DV: I wrote the two iterations of CURB—the artists’ book from the Press at Colorado College and the extended edition from Nightboat—in my study in two separate homes in Michigan. I was living with my mother, my grandmother, my husband, and my newborn (who is now four). I think the surprising experience had less to do with what was taking place during the writing and more to do with what is outside it and thus sustains it. When I was writing CURB, the study was suffused with the scent of vetiver, salt, and a sense of heat and horror—even the stacks of books that were growing around me seemed to tremble because of the stakes I was working through. Unsurprisingly, the process of navigating the materials of national horror and cultural trauma had a chemical impact on my body. The labor of CURB was  a creeping fire burning a path right through me—but to where? to who? My daughter, my mother, and my grandmother were always just a wall or a staircase away. We were in this umbilical labyrinth, in our own soft cells, and we’d gather three times a day to eat and hug and console each other. Every day, I would write, weep, grow exhausted at my study—at the very margin of the house— and then I’d return, frayed and wrung out, to the heart of the home, where my grandmother would have laid out a lunch on an oval dining table. This was my “favorite thing”: the daily act that steadied me, that fed my hungry, tired heart. I allowed my daughter to acknowledge my labor (“Ammi makes words for feelings”) and I spoke to her in our soft, muddled babble; I occupied my hands with playdoh and wooden blocks so I could pause from shuffling through sheaves of grief that this project had compiled.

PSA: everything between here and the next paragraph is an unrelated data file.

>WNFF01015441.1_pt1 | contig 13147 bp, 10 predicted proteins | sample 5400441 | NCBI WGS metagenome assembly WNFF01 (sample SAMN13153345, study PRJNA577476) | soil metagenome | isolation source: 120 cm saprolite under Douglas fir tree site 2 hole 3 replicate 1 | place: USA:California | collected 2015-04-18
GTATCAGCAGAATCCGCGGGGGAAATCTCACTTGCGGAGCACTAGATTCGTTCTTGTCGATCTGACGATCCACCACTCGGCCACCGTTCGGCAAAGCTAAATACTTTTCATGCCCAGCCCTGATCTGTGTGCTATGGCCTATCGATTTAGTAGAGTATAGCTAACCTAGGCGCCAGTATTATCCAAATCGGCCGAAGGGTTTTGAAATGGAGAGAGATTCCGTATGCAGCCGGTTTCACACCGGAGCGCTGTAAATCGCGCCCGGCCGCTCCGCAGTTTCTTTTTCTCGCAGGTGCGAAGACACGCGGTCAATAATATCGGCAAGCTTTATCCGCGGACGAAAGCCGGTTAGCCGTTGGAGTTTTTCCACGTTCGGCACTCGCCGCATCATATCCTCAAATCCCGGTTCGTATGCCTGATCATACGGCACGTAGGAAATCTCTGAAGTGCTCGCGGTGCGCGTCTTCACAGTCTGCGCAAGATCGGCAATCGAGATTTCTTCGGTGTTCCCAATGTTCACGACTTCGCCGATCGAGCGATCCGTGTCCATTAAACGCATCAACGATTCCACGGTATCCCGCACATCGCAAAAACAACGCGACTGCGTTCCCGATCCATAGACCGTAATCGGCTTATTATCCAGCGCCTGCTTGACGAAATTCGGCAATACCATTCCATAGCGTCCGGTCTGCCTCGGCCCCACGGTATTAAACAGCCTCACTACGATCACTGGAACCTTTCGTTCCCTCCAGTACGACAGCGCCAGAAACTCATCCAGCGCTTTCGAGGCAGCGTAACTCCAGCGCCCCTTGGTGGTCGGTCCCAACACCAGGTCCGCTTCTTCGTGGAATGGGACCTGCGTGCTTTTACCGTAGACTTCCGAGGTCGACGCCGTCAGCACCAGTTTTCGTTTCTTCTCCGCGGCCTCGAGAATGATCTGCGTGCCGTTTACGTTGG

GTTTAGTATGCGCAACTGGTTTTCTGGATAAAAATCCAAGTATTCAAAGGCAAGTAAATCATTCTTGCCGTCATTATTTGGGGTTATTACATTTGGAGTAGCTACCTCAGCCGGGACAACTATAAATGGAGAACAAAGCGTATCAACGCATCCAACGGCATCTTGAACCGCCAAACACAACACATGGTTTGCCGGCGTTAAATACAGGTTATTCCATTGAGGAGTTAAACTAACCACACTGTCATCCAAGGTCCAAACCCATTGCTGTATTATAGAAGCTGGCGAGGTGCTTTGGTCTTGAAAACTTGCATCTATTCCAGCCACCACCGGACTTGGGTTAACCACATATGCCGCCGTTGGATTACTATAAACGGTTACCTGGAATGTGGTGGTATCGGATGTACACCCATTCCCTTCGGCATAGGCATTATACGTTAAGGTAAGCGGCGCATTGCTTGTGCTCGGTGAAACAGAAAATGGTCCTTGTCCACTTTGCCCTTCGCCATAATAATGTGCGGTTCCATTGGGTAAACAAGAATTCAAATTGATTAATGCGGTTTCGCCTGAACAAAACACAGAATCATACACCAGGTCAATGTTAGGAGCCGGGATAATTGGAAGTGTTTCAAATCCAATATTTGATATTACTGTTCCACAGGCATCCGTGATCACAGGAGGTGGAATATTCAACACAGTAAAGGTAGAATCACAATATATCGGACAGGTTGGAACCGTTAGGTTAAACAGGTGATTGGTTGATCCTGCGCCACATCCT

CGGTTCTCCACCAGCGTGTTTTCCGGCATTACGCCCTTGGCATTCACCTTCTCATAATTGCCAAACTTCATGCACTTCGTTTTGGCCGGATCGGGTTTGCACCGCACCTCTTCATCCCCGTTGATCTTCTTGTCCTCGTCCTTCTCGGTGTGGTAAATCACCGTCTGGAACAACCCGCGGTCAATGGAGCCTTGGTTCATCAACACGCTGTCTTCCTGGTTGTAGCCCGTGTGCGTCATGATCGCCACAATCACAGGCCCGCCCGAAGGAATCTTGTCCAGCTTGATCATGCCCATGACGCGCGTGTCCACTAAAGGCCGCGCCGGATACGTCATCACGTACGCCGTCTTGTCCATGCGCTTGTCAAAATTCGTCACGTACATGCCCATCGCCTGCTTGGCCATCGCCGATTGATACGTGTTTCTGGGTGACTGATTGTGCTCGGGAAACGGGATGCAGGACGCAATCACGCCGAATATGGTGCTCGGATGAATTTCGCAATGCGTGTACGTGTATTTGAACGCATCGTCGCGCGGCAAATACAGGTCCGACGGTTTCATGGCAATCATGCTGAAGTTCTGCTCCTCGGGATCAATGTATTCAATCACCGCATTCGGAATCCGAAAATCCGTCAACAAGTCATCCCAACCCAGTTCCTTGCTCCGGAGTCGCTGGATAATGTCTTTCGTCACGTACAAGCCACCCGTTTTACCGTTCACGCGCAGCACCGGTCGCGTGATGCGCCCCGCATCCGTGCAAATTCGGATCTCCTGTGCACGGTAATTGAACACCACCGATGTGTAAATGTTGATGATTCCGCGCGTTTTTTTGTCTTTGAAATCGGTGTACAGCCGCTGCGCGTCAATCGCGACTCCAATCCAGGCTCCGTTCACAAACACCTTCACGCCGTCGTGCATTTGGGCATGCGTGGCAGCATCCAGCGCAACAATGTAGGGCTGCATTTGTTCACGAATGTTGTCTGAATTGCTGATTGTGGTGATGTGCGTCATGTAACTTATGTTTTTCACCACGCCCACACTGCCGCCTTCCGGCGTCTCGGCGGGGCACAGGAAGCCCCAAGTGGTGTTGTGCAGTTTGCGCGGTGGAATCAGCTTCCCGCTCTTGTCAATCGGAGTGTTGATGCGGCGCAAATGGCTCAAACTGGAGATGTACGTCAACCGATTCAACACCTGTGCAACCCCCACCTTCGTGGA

A few years ago, they removed “survivors guilt” from the DVSM and moved its symptoms to a general category of PTSD. When any writer is operating in the duration of “post” in the wake of any catastrophe, we have a responsibility to observe how our relationship to this duration stains the materials, the composition, the methods, and the very nest in which our dreams work to revise the day’s drafts. My family saved me when I was writing this book. That rescue was the sugar on the long gash of this curb between me and all those I wrote about, between me and the strangers for whom my poems may bear witness.